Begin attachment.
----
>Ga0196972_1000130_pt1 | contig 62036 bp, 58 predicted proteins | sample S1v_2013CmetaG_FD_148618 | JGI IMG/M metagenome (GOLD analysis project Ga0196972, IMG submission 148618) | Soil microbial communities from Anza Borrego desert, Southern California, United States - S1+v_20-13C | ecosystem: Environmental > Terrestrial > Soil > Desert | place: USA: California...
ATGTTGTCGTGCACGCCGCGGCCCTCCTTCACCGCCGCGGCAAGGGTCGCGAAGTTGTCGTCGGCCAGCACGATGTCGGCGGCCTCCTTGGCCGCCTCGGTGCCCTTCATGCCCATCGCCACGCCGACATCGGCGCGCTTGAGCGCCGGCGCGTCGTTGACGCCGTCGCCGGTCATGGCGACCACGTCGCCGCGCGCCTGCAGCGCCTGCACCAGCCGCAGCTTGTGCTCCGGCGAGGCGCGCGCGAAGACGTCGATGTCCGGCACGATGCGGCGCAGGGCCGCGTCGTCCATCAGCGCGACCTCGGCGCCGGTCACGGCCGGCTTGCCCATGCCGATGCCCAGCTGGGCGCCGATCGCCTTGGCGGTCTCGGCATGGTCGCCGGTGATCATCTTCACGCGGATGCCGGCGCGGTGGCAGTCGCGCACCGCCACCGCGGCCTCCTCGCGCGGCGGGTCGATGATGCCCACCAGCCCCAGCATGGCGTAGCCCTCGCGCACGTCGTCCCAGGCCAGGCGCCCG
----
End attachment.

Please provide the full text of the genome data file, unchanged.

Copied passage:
>Ga0196972_1000130_pt1 | contig 62036 bp, 58 predicted proteins | sample S1v_2013CmetaG_FD_148618 | JGI IMG/M metagenome (GOLD analysis project Ga0196972, IMG submission 148618) | Soil microbial communities from Anza Borrego desert, Southern California, United States - S1+v_20-13C | ecosystem: Environmental > Terrestrial > Soil > Desert | place: USA: California...
ATGTTGTCGTGCACGCCGCGGCCCTCCTTCACCGCCGCGGCAAGGGTCGCGAAGTTGTCGTCGGCCAGCACGATGTCGGCGGCCTCCTTGGCCGCCTCGGTGCCCTTCATGCCCATCGCCACGCCGACATCGGCGCGCTTGAGCGCCGGCGCGTCGTTGACGCCGTCGCCGGTCATGGCGACCACGTCGCCGCGCGCCTGCAGCGCCTGCACCAGCCGCAGCTTGTGCTCCGGCGAGGCGCGCGCGAAGACGTCGATGTCCGGCACGATGCGGCGCAGGGCCGCGTCGTCCATCAGCGCGACCTCGGCGCCGGTCACGGCCGGCTTGCCCATGCCGATGCCCAGCTGGGCGCCGATCGCCTTGGCGGTCTCGGCATGGTCGCCGGTGATCATCTTCACGCGGATGCCGGCGCGGTGGCAGTCGCGCACCGCCACCGCGGCCTCCTCGCGCGGCGGGTCGATGATGCCCACCAGCCCCAGCATGGCGTAGCCCTCGCGCACGTCGTCCCAGGCCAGGCGCCCG